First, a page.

There is something wrong with the couch.

Well, that’s not entirely truthful. There’s something wrong with the right side of the couch. It wasn’t like this when I got it, and I should know- it was the first new piece of furniture I’ve ever purchased. After slumming it for years like the starving college student I was, I had felt as though I were cementing my actual adulthood by purchasing a comfortable, non-lumpy, brand-new piece of living room furniture.

Unlike my second-hand couches of the past (which were covered with bedsheets to protect guests from the phantom butt-residue and very real old food stains of their previous owners), my new, three-seated suede couch (with bonus storage drawers built into the bottom!) was mine to unwrap from the box, crinkling plastic and styrofoam in my hands with glee. And that new couch smell- ahhh, nothing like it.

But I began to notice things after only a week. Objects began to go missing in the apartment, which is odd, since I’m the only one with opposable thumbs who lives there (Henry, my cat, doesn’t count as he is far too lazy to be malicious). I rarely have visitors, as many of my college friends have moved on to other cities looking for work while I stayed behind, working part time at the local library and doing some instruction in the computer lab at the nearby elementary school. At first, I thought that I had simply misplaced my remote control. After all, watching TV and sitting on the couch go hand in hand. But after five days of finding the remote shoved down the right side of the couch, even though I favor the middle or the left (due to the positioning of the living room and television), and even after I made doubly sure that the remote was left on the television stand the night before, I began to feel a vague sense of dread prickling down the back of my neck whenever I found the remote in the same position, with the buttons to the side against the right armrest, in the folds of the couch.

I began to have the strange, dreadful feeling that one day, I’d reach my hand down the side of that couch and my hand would brush against something- something that shouldn’t exist, that shouldn’t be down the side of a couch or anywhere on this Earth for that matter, and the thought began to pick at my sense of solace and calm while at home- which is the pride and joy of anyone who has finally escaped the clusterfuck that is shared housing with other slobby college folks.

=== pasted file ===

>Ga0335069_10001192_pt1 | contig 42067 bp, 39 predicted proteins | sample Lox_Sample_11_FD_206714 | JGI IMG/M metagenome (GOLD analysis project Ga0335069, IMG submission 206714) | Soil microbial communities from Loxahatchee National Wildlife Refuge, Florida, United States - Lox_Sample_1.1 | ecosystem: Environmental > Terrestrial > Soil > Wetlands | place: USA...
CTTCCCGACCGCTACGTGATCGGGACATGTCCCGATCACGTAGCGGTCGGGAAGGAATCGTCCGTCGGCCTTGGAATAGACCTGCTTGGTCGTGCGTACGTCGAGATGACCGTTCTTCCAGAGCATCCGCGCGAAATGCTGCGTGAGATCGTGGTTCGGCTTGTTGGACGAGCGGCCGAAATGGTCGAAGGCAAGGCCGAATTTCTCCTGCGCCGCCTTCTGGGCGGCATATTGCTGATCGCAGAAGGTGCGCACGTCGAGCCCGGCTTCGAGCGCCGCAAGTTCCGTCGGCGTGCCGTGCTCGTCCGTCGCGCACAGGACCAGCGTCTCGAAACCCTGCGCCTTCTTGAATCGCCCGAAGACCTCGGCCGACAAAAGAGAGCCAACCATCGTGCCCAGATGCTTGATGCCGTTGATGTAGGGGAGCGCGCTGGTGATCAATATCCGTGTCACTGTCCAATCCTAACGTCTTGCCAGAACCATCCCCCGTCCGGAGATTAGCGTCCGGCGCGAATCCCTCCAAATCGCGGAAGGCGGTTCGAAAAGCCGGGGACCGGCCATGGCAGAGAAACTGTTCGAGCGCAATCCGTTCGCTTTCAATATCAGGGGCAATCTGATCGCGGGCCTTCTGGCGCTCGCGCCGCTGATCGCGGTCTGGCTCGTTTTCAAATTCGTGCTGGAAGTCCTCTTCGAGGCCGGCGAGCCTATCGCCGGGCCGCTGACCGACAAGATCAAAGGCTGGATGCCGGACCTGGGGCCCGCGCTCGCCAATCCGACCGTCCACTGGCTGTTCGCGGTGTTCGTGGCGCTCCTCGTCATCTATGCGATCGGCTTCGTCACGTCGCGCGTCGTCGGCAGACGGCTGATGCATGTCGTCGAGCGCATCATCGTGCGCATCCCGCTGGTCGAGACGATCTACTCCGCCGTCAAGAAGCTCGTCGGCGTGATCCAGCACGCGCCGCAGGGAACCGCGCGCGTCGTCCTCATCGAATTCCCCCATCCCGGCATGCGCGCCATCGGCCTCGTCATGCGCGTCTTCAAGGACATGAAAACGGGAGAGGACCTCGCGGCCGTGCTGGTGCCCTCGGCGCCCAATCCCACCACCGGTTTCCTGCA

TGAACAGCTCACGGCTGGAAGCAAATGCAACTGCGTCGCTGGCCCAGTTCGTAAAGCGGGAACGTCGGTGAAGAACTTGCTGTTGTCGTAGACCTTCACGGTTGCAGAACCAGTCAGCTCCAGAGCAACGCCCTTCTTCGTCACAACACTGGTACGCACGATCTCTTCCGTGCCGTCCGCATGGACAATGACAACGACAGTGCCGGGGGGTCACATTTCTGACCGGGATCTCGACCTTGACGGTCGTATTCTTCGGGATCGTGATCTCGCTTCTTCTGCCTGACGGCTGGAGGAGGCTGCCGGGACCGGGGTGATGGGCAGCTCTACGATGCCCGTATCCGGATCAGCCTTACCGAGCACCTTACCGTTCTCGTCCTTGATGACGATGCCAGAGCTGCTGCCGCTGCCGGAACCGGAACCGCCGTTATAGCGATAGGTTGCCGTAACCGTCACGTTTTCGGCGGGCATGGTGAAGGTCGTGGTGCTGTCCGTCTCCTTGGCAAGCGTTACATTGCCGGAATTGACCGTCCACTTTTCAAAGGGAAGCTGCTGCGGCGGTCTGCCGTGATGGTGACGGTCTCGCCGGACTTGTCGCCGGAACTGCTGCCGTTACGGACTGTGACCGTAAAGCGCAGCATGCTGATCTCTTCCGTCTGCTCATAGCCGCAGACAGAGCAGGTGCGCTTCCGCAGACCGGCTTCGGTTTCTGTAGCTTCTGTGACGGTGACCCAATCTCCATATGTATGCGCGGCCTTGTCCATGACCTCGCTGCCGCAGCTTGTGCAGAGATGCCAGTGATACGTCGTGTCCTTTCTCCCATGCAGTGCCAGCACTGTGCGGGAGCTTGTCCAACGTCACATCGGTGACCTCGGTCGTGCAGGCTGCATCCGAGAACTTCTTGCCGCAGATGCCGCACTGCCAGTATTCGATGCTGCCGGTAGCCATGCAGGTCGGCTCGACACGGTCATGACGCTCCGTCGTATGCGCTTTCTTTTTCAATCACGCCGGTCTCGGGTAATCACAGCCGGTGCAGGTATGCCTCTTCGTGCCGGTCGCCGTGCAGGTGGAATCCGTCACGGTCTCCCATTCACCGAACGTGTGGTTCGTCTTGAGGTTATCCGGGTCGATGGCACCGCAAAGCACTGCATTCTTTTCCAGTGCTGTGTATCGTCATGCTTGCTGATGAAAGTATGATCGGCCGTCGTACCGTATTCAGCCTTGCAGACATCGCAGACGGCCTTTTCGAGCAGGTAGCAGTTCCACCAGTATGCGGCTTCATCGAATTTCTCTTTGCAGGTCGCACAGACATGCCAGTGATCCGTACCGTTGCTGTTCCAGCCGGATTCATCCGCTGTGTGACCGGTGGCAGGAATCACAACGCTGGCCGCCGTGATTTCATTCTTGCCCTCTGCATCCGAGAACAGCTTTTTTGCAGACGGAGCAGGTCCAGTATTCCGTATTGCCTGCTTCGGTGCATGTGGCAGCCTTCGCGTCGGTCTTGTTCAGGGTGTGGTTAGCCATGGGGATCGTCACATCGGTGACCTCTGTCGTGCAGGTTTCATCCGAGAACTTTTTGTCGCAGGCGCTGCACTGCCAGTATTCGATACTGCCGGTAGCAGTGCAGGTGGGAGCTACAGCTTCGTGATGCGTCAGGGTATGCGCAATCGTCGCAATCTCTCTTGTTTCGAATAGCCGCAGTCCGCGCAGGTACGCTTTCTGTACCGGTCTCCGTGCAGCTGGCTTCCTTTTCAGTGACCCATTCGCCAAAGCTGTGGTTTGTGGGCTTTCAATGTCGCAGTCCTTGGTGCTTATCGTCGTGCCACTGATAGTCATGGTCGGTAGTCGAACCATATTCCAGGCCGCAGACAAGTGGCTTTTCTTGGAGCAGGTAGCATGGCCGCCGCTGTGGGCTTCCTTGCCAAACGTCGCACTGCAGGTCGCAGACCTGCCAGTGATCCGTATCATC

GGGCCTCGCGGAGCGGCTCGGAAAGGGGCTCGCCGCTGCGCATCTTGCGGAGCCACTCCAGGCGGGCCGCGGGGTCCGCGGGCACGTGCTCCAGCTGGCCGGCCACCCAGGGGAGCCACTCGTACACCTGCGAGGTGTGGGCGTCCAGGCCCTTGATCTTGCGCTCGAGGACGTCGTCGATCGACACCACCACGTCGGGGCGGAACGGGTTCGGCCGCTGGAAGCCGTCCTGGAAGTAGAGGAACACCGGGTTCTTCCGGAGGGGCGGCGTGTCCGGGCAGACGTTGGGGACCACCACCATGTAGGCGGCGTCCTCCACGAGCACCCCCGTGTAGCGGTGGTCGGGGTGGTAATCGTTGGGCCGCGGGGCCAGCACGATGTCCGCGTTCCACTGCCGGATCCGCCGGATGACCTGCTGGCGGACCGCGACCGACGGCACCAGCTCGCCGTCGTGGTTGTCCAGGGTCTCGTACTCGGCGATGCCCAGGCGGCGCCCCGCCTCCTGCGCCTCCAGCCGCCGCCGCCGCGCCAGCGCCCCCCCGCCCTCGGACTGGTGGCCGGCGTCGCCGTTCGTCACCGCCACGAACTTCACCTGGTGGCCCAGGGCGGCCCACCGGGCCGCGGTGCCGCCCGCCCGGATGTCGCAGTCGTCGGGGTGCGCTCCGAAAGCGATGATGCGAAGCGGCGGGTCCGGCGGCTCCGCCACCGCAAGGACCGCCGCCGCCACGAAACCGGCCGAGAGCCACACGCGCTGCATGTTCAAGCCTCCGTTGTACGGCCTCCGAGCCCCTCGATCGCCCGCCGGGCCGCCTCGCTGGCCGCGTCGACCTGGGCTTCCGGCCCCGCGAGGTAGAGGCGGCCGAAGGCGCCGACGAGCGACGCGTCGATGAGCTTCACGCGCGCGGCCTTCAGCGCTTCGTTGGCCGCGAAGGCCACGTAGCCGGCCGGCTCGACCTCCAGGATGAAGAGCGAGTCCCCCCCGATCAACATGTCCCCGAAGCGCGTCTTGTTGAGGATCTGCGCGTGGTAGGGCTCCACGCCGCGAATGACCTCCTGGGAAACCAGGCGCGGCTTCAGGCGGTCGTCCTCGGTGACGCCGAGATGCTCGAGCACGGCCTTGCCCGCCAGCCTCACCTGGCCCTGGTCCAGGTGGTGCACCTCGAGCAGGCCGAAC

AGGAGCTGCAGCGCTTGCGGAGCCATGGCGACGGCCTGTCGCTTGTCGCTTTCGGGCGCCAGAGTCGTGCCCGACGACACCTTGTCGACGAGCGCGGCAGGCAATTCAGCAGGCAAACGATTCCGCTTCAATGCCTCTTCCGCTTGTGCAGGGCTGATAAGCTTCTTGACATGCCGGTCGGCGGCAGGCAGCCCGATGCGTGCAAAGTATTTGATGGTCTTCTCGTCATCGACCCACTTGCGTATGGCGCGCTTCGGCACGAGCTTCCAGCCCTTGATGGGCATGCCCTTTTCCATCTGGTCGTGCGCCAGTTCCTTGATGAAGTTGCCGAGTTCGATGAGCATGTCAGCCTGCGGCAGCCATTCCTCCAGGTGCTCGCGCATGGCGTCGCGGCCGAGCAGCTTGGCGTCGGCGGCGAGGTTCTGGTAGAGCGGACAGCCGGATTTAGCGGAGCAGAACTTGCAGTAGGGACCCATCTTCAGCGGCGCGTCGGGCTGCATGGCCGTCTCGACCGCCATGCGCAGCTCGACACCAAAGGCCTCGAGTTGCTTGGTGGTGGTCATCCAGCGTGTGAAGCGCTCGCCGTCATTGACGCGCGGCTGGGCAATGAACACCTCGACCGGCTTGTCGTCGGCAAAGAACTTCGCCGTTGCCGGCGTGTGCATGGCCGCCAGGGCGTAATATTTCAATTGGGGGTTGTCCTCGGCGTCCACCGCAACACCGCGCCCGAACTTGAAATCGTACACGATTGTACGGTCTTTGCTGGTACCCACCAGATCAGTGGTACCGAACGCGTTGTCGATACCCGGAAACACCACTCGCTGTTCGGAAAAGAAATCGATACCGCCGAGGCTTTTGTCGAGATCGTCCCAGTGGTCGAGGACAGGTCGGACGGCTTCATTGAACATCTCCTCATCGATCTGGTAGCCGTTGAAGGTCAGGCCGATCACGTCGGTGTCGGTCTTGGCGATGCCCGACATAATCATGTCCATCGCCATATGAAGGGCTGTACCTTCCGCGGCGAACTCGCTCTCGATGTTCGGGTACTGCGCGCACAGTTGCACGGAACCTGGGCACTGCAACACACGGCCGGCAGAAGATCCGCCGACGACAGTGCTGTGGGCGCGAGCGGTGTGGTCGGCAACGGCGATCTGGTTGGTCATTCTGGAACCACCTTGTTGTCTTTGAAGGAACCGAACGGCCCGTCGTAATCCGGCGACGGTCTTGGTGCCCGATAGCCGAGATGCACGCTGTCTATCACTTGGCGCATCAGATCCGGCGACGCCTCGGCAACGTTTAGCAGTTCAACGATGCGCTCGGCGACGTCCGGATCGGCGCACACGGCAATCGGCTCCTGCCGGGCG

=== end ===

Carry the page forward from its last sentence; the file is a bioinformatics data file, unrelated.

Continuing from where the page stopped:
My keys began to find themselves down the side of the couch as well. I always, always, always, always hang them up on the hook next to the entrance hall. I am not the sort of person to leave them in my pockets or on a fob on my belt loop. Yet, the keys would be gone in the morning and in my frenzied rush to get out the door, I would have to turn, run to the side of the dreaded couch and plunge my hand quickly, like a kingfisher spearing a minnow, and retrieve my keyring. I became adept at this technique; flattening and sharpening my hand into the approximation of a spear and then lining my arm up with the armrest and plunging my hand down into the crease as quickly as possible to retrieve whatever item was sure to be down there. It was as though I was gearing up to shove my hand into a pot of scalding water, not soft and inviting couch-material.

I am certain this little maneuver appears silly, and would have been embarrassed had anyone seen me (bored looks from Henry as he groomed his paws non-withstanding), but in practice, it would be all I could do not to have a panic attack once I got elbow-deep.

Two weeks after I purchased the couch, I began to notice a sizable lump protruding from the top of the rightmost cushion that wasn’t always there. Whenever I was at least twenty or feet away from the couch, it appeared to have a lump, and by lump, I mean to say that it appeared as though someone had sliced a globe in thirds, taken the top third and sewn it under the cushion until the fabric began to stretch tautly against it. Of course, as I got closer to the couch, the lump seemed to disappear altogether. It never moved and I never noticed it disappearing, but somehow, by simply moving closer my eyes could no longer see it.

I didn’t dare to touch it, and tried to convince myself that it was a trick of the light, that I was just seeing things, but It didn’t help me to control the lurch that I felt in my stomach every morning as I walked down the hall from my bedroom in dread at seeing it. My hair was coming out in patches. My eyes were rimmed with red and black from lack of sleep.

It had to go.

I called the furniture store. The line was disconnected. I went to the store’s location to speak to someone. There were big CLEARANCE and GOING OUT OF BUSINESS ALL SALES FINAL signs out front, and when I peered in the windows, the floors and walls were completely bare.